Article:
Universal Credit

Inconsistent Incentives

How the overlap between Universal Credit and the High Income Child Benefit Charge limits work incentives

It is well known that some groups in the UK face high effective tax rates, but the most punitive rates of personal tax arise in a situation that has been almost completely overlooked. Families with an earner on £50,000 to £60,000, whose Child Benefit is withdrawn and who are also eligible for Universal Credit (UC), find themselves in this position. The combined effect of Child Benefit and UC withdrawals leads to truly punitive effective tax rates of at least 80 per cent for those with one child, 83 per cent for those with two children and 87 per cent for those with three (and higher still if we include student loan repayments or pension contributions). About 50,000 families will be in this situation from April, but this will nearly double by the end of the decade. At that point, there will also be another 250,000 families where the highest earner is on between £40,000 and £50,000 who could easily be brought into this zone of punitive marginal deduction rates if they receive a pay rise.

This problem is growing over time due to successive government decisions to freeze the income thresholds at which Child Benefit is withdrawn (first set in 2013), which brings more families into this income zone. Compared to rising destitution and increasing child poverty, this is clearly not the most pressing issue facing the social security system, but it certainly amounts to a serious design flaw; no rational policy maker would ever have drawn up the current system. Unless we are to accept that ever-more families will face a £10,000 stretch of income where there is no point in seeking higher earnings, the Government will have to fix this situation. But there are no cheap and easy solutions: there will be difficult trade-offs involved, whether we solve this either by paying Child Benefit to more families, or bringing Child Benefit into UC. The most expensive of these options: making Child Benefit universal would cost around £4 billion per year.

Benefits, not just taxes, affect work incentives

Who faces the highest marginal effective tax rates in the UK? Not the super-rich, nor those living off inherited wealth; rather it is families with children.[1]

It is widely known that families receiving Universal Credit (UC) face high marginal effective tax (or marginal deduction) rates: as their earnings rise, not only do they pay Income Tax and National Insurance contributions, but so is UC withdrawn. As a result, for those earning enough to pay the basic rate of Income Tax, there is an effective tax rate of 69 pence and only 31p of each extra pound is kept. As of April next year, around 3 million working adults will be eligible for UC and face high marginal deduction rates (MDRs) of 69 per cent or higher. Where adults are paying the intermediate rate of Income Tax (21 per cent) in Scotland, MDRs will be higher (starting from 70 per cent).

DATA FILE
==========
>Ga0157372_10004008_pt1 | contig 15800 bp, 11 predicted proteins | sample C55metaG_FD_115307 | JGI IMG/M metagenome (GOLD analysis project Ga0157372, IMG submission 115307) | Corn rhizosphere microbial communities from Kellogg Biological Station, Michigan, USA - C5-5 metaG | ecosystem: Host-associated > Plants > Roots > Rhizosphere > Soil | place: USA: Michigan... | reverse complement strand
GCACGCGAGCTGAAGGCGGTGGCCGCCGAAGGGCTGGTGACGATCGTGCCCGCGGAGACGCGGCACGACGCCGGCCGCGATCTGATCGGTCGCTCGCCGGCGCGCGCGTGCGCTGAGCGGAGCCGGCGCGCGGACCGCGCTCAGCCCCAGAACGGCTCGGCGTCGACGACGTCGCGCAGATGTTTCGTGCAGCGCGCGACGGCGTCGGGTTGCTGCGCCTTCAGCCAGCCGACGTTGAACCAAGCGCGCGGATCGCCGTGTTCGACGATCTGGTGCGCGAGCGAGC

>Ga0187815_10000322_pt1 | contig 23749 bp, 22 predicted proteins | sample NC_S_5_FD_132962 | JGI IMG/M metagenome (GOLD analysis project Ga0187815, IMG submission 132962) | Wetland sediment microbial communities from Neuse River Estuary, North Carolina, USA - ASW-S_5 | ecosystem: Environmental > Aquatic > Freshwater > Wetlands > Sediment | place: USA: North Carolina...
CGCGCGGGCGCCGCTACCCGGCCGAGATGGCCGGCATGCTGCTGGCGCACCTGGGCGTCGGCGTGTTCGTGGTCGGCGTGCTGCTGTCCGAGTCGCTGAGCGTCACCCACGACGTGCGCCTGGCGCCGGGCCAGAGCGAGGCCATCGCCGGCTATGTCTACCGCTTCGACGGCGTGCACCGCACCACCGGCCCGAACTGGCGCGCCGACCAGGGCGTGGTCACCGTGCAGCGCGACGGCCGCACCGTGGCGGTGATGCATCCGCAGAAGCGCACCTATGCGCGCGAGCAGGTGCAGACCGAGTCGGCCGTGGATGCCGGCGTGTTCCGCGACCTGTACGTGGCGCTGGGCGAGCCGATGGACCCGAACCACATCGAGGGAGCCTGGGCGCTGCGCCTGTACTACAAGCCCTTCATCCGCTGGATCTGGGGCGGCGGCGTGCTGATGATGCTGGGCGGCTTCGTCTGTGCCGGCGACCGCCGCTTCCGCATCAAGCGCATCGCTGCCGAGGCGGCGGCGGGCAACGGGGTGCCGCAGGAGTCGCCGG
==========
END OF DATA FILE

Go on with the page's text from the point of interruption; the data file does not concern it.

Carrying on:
Families typically further up the income scale can also see high marginal deduction rates as Child Benefit is withdrawn through the High Income Child Benefit Charge (HICBC). This affects any family where one person receives Child Benefit and (at least) one person has a gross income above £50,000 per year; those with incomes above £60,000 have their Child Benefit completely offset by the HICBC, and those with incomes between £50,000 and £60,000 effectively lose a proportion of the Child Benefit on a sliding scale.[2] This mechanism means that, from next April, those with incomes between £50,270 and £60,000 face a marginal deduction rate of 55 per cent if they have one child (40 per cent from Income Tax, 2 per cent from National Insurance contributions and 13 per cent from from the HICBC), 63 per cent if they have two children and 71 per cent if they have three children (with a further 8 percentage points for each additional child). Rates for those living in Scotland will be 2 percentage points higher, reflecting their higher rate of income tax (42 per cent from April).[3] From April, we estimate that around 2 million families, or 1-in-4 (27 per cent) of those with children, will have some Child Benefit effectively partially or fully withdrawn because one person has an income over £50,000, up from 1-in-8 when the policy was introduced in 2013. Around 1-in-13 (600,000 families, or 8 per cent) families with children have someone earning between £50,270 and £60,000, and – unluckily – experience the high marginal deduction rates described above.[4]

Usually these two issues are thought of as affecting two distinct parts of the population. What has gone almost totally unnoticed is that a relatively small, but rapidly rising, number of families are in the position of being entitled to UC while also having their Child Benefit withdrawn. This combination of UC and Child Benefit withdrawal results in truly punitive marginal deduction rates. As discussed above, anyone with an income between £50,270 and £60,000 and paying the HICBC is already facing a marginal deduction rate of 63 per cent if they have two children, meaning that they keep 37p of each additional pound earned. If these families are also receiving UC (and paying the HICBC through an adjustment to their PAYE code), then UC will take away 55 per cent of what is left: this will lead to a marginal rate of 80 per cent for those with one child, 83 per cent for those with two children and 87 per cent for those with three (these all assume that the taxpayer is living outside Scotland; see also Figure 2).